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How accurate should COL be?

 
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  #15  
Old 10-15-2011, 04:39 PM
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Re: How accurate should COL be?

Coal is seated from the tip while jump is seated from just ahead of the major radius. you need a seating cup that pushes the bullet at its major diameter then the oal length wont be the same between rounds but the actual jump will be. pick which you want and modify the cup and or the seating die accordingly
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  #16  
Old 10-15-2011, 05:02 PM
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Re: How accurate should COL be?

Quote:
Originally Posted by ken snyder View Post
Coal is seated from the tip while jump is seated from just ahead of the major radius. you need a seating cup that pushes the bullet at its major diameter then the oal length wont be the same between rounds but the actual jump will be. pick which you want and modify the cup and or the seating die accordingly
I think I get what you are saying. By major radius I imagine you mean what people usually call the ogive?

Are there any companies that make dies which seat using the ogive rather than the tip of the bullet?
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  #17  
Old 10-15-2011, 07:16 PM
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Re: How accurate should COL be?

The term 'ogive', relates only to the curve of a bullet nose. That is, the curve type and amount, expressed in cals of radius.
It is NOT a datum on a bullet nose.

Shooters assume that the 'begining' of a bullet nose section, or 'end of bearing', equals the ogive and the point where first contact is made with the barrel leade. But this is not an established datum(a standard). Nobody official has has declared that OgvOAL equals casehead to 1thou under cal, or 5thou, or 20thou. In fact, I just made up the term OgvOAL, without qualifying it at all...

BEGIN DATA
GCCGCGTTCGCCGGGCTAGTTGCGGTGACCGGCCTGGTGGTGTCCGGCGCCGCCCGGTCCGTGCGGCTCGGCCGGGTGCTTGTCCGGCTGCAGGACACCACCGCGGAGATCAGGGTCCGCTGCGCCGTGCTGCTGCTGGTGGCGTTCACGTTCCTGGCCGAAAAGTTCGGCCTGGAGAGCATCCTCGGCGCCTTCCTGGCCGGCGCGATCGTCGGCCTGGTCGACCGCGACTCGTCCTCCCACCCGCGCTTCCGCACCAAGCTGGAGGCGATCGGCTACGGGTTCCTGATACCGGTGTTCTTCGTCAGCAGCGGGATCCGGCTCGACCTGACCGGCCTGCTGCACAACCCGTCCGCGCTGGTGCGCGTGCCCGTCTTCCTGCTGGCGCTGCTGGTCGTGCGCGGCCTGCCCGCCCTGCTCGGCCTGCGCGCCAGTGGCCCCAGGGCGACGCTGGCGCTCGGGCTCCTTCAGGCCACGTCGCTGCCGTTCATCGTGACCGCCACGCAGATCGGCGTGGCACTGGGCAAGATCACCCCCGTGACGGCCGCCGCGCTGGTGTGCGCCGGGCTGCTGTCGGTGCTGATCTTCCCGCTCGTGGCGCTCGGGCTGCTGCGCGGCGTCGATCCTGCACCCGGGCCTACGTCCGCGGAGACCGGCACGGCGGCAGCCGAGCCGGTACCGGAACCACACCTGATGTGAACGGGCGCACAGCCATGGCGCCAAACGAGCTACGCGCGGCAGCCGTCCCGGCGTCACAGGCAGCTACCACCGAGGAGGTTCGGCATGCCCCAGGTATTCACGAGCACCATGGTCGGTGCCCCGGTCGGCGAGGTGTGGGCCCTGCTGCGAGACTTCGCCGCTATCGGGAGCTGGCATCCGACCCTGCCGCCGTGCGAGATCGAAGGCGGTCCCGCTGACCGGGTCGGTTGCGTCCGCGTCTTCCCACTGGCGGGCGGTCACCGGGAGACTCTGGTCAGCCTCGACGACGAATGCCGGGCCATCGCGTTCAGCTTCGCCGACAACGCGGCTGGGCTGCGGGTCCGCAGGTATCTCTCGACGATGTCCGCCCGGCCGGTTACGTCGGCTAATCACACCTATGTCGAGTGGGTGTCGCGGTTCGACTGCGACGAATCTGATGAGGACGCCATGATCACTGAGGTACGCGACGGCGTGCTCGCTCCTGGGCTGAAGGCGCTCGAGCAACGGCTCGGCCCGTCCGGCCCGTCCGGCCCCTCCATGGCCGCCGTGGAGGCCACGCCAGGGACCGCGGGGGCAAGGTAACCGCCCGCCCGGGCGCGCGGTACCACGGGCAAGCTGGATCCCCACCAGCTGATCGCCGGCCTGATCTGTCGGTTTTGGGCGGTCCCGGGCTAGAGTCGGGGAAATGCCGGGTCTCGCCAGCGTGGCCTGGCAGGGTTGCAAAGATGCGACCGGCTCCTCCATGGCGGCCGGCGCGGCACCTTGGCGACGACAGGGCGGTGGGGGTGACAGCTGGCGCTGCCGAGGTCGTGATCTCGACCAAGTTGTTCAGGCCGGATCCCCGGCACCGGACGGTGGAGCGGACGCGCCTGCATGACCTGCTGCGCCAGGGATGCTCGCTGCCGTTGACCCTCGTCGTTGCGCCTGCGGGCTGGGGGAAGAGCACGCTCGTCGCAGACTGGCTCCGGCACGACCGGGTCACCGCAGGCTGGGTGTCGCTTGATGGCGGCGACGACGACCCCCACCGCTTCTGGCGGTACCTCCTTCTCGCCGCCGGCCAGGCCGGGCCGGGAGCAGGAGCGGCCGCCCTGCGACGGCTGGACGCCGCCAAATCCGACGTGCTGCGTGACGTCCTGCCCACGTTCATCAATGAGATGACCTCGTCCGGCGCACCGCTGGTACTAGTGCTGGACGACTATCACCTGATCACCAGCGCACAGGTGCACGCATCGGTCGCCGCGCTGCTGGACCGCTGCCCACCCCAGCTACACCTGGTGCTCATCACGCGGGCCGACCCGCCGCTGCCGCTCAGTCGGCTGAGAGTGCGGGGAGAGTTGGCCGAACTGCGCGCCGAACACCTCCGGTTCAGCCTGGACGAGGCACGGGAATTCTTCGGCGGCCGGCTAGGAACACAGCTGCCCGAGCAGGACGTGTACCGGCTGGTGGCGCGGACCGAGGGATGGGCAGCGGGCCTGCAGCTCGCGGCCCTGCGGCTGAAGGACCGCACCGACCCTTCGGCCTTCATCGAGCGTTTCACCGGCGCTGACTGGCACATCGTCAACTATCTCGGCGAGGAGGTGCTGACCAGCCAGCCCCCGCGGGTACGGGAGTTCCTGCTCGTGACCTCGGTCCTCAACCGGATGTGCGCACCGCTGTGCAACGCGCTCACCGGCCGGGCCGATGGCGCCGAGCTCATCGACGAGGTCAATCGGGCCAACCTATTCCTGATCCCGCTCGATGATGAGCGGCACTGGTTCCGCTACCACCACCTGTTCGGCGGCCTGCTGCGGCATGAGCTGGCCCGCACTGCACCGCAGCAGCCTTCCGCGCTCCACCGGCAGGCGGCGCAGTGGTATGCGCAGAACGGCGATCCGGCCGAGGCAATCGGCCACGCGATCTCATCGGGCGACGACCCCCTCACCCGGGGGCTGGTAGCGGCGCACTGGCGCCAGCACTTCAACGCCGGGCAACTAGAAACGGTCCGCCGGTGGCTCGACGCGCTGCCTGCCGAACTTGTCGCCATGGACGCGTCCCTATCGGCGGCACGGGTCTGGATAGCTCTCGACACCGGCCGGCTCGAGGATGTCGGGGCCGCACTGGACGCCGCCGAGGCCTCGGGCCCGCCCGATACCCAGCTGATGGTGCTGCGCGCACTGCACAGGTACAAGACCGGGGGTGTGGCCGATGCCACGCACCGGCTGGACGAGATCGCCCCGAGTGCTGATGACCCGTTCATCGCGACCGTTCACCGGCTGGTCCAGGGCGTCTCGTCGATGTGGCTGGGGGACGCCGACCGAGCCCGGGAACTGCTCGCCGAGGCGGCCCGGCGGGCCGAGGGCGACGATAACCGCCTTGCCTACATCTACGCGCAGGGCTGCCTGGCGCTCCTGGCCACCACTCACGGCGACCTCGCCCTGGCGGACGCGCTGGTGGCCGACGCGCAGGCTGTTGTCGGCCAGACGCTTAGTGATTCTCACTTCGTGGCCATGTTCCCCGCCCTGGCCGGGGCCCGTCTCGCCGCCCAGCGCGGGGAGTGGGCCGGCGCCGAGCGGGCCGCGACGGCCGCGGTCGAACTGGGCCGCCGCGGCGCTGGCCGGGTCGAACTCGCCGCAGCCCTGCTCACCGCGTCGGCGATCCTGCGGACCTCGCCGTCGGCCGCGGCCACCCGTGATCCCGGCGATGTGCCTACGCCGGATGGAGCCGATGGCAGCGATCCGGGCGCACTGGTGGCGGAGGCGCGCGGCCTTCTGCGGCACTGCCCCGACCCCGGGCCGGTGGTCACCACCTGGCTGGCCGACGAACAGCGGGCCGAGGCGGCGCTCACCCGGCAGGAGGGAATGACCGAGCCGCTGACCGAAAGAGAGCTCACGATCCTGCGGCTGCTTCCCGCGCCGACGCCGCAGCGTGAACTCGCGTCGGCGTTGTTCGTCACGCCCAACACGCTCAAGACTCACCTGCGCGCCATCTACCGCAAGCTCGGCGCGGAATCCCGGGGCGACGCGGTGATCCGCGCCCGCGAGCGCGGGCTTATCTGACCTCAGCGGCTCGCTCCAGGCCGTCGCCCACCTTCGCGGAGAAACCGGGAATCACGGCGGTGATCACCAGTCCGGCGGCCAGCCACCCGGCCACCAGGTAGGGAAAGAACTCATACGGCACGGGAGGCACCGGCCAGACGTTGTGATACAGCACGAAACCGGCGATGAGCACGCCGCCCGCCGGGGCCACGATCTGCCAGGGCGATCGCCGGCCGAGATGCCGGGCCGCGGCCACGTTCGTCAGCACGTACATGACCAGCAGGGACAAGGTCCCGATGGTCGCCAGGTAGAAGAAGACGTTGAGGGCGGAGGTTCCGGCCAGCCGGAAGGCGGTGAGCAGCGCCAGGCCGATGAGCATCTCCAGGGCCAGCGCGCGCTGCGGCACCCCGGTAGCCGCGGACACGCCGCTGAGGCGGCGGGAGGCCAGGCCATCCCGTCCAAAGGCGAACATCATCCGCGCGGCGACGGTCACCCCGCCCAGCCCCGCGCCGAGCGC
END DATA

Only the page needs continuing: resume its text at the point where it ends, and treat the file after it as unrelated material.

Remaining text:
Also, the first contact point to leade is completely dependent on leade angle-vs-ogive shape. And there is no standard w/resp to datum in either seater plugs or OAL comparators.
It's all realative.

BUT, there are trends with reason.
Comparators generally take a datum near cal diameter, but not so close as to cause inconsistent readings from varying measure pressure.
Seater plugs contact quite a bit further down the nose, and with greater contact area, because there is way more pressure applied in bullet seating. So higher gripping angles are called for -to push against. But if you excessively size necks there can still result enough seating force to damage bullet noses, and cause variances in seating depth.

I for one am glad seater plugs are just the way they are, and I'm sure this was the result of trial & error testing by die makers. If the seater plug contacts too high on a bullet nose, especially a tangent ogive nose, the contact angles become so shallow that consistent seating would be impossible without very low seating forces(about as much force as we measure OgvOAL with).
A seater plug can be lapped for better seating, but with atleast as much contact lower on the noses.

I do wish there was a standard datum that all comparators and seating plugs were then based on..
siegrisj, when you make ammo you should have no problem getting far better numbers than those Federals.
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  #18  
Old 10-15-2011, 08:11 PM
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Re: How accurate should COL be?